The first result brought up a Taste of Home article: 50 Party Recipes So Good You Won’t Have Leftovers. I took the bait and I clicked. I scrolled down the page, past weird vegan buffalo dips, past mayo-laden pasta salads, and even past a variety of cheeseballs. Man, was I disappointed by the results! Not a single one screamed, “Make me! Bring me!” So, I did what about 70 to 90 percent of visitors do on a blog post: I bounced.
Visitors Aren’t Ready
There I was, rapidly running out of both brainpower and daylight, and back on the top of Google’s results page when I saw it:
Baked Garlic Parmesan Puffs.
I clicked. I scrolled. I read the description that promised me that these beautiful, flaky puffs could be on the table in 20 minutes.
Satisfied that I had found my perfect recipe, and that I’d be able to make the puffs the next day, I put my tablet to the side and went to sleep. Or, from the perspective of a digital marketer, I let myself fall idle on the Eatwell101 website, and I bounced. Not because I wasn’t happy—I was, and drooling—but because in that moment, I wasn’t ready to take the next, logical step and literally step into the kitchen.
Answers Are Provided
As you might expect, the next day did not unfold as I’d planned. Long story short, no puffs were made and I was SOL—and time. By some stroke of genius, I remembered that there was a specialty grocer near the house, a specialty grocer known for its crab dip pretzel. But what time did it close?
One quick Google search led me straight to their Contact page: “Open now through 10 p.m.” Perfect.
The page answered my question, and once again, I did what I do best: I bounced.
What a High Bounce Rate Means
High bounce rates don’t mean your website pages are performing poorly, but rather that there are opportunities to engage with your personas and facilitate more on-site interactions:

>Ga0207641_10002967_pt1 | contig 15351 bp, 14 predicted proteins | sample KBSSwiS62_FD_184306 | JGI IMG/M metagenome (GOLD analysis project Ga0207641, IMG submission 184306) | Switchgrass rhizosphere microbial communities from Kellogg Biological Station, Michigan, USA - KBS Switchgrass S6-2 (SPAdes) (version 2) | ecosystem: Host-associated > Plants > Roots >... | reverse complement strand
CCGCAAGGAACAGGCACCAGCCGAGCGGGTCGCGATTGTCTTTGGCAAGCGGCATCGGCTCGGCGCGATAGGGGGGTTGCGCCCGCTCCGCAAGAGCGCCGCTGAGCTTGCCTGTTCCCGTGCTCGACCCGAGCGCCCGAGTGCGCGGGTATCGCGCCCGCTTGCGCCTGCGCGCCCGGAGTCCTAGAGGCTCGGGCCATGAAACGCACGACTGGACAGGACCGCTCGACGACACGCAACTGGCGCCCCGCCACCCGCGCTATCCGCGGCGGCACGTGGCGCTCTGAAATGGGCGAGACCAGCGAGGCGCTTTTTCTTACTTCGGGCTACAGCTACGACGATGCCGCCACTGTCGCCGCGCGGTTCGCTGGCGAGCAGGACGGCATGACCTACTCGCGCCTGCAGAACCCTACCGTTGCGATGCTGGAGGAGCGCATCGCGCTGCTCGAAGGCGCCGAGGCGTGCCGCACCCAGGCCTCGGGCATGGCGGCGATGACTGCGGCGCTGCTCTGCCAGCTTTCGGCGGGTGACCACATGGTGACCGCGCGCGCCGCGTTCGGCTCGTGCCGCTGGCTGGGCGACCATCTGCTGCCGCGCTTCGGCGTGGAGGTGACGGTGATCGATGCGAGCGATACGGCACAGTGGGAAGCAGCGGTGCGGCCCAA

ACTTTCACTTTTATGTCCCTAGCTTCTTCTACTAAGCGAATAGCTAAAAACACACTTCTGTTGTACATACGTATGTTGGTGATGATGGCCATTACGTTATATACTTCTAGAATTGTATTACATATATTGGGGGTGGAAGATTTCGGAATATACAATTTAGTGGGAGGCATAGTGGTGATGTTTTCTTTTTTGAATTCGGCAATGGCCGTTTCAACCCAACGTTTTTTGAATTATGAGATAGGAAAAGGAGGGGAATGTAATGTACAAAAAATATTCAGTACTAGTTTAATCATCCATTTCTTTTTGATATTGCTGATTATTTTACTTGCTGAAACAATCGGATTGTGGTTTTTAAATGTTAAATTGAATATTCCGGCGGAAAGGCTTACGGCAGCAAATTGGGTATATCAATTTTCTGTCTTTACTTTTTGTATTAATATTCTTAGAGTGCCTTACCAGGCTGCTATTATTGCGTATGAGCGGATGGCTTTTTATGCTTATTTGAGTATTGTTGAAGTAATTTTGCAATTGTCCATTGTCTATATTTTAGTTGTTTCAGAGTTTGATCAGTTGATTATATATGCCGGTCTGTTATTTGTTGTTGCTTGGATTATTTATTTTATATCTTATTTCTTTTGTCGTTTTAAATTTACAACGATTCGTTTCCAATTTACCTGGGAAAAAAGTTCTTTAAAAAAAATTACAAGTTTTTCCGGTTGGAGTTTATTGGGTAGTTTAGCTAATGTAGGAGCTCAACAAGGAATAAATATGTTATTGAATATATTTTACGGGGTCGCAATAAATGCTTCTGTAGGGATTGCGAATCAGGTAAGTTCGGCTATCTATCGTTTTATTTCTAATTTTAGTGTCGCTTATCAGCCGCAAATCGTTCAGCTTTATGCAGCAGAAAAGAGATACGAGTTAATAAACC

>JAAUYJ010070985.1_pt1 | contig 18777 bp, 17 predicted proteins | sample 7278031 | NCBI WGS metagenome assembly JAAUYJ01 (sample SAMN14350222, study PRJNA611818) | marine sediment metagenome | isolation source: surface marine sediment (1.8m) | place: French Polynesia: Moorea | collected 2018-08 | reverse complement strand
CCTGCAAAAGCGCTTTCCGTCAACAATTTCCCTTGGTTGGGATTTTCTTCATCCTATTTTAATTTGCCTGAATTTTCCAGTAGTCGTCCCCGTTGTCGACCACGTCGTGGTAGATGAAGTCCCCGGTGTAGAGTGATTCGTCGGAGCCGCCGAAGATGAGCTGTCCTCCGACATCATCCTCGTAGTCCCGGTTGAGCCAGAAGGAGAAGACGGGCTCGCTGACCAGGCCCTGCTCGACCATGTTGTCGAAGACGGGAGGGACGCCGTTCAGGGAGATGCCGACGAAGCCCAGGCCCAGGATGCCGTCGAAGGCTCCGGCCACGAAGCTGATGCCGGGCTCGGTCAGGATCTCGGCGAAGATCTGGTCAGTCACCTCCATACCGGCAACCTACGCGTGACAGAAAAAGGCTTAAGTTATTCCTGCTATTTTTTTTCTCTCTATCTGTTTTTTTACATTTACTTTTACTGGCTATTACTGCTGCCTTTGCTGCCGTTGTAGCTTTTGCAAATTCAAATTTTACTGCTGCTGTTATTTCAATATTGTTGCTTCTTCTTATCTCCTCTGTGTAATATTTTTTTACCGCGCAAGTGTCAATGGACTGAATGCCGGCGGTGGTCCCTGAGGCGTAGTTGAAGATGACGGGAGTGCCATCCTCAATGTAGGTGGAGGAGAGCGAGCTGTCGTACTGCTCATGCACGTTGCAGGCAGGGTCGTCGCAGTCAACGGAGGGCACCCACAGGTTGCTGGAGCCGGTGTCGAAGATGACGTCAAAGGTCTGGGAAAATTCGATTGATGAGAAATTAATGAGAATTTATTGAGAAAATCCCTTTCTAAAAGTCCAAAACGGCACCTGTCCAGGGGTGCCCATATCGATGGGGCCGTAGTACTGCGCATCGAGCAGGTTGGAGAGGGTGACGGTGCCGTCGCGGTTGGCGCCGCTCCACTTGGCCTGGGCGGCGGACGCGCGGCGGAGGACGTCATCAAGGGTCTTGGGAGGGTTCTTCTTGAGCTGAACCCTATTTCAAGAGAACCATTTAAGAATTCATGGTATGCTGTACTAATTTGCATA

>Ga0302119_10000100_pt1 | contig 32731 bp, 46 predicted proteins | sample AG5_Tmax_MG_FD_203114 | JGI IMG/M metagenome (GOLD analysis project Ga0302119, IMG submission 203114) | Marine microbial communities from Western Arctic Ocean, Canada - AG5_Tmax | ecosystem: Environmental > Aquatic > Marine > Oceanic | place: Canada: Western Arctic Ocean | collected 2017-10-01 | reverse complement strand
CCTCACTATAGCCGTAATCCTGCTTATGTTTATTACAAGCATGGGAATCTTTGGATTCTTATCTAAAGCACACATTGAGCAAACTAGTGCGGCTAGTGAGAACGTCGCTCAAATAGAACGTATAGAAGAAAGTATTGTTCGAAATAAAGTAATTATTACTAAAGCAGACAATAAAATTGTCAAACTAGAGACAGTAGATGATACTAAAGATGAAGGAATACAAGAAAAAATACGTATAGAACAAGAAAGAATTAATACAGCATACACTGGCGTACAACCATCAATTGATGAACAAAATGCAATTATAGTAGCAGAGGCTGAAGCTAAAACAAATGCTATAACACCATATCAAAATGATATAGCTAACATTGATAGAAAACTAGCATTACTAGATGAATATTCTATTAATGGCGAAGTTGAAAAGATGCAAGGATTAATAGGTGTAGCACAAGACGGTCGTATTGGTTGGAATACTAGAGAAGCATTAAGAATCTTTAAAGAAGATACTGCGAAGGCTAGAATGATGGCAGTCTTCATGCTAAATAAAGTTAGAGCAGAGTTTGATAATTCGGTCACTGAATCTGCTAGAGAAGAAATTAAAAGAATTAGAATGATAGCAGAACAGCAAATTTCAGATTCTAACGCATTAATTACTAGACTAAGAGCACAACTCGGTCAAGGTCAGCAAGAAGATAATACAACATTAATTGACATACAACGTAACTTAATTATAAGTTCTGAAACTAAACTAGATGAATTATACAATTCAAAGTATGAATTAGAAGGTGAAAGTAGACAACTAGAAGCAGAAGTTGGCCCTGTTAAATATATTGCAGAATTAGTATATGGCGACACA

- To reduce misaligned expectations, you may wish to ensure that your page title, URL, and meta description are as aligned with your on-page copy as possible.
- If visitors aren’t ready to take the next step, try to engage with them higher in the funnel. Present them with relevant top-of-the-funnel content, so that you’ll be top of mind when they are ready for that final step.
- If visitors go idle, retarget them later on. Yes, they will still bounce, but you may be able to bring them back when they are more engaged and interested in perusing your content.
- If visitors disappear because you answered their question, well, first of all, good work. Visitors will remember that you provided answers, and may return later on, assuming there is longer term potential. Second, you have an opportunity to present the visitor with a similar or follow-up topic/offer/blog/Q&A to try and keep them from bouncing.
Next time you’re reviewing your website’s KPIs and you notice that your overall website bounce rate is higher than you’d like, dig deeper. Look at the type of pages that are inflating the bounce rate, consider the goals of your personas, and how you can better engage with them. Chances are, better engagement is possible.
And one last word to the wise: If you happen to be throwing a party in your near future and you’re worried about the bounce rate of antisocial weirdos like myself, I recommend you place baked brie strategically around the house. That will force even the most antisocial humans to engage. Trust me—I stayed ‘til the end of the night.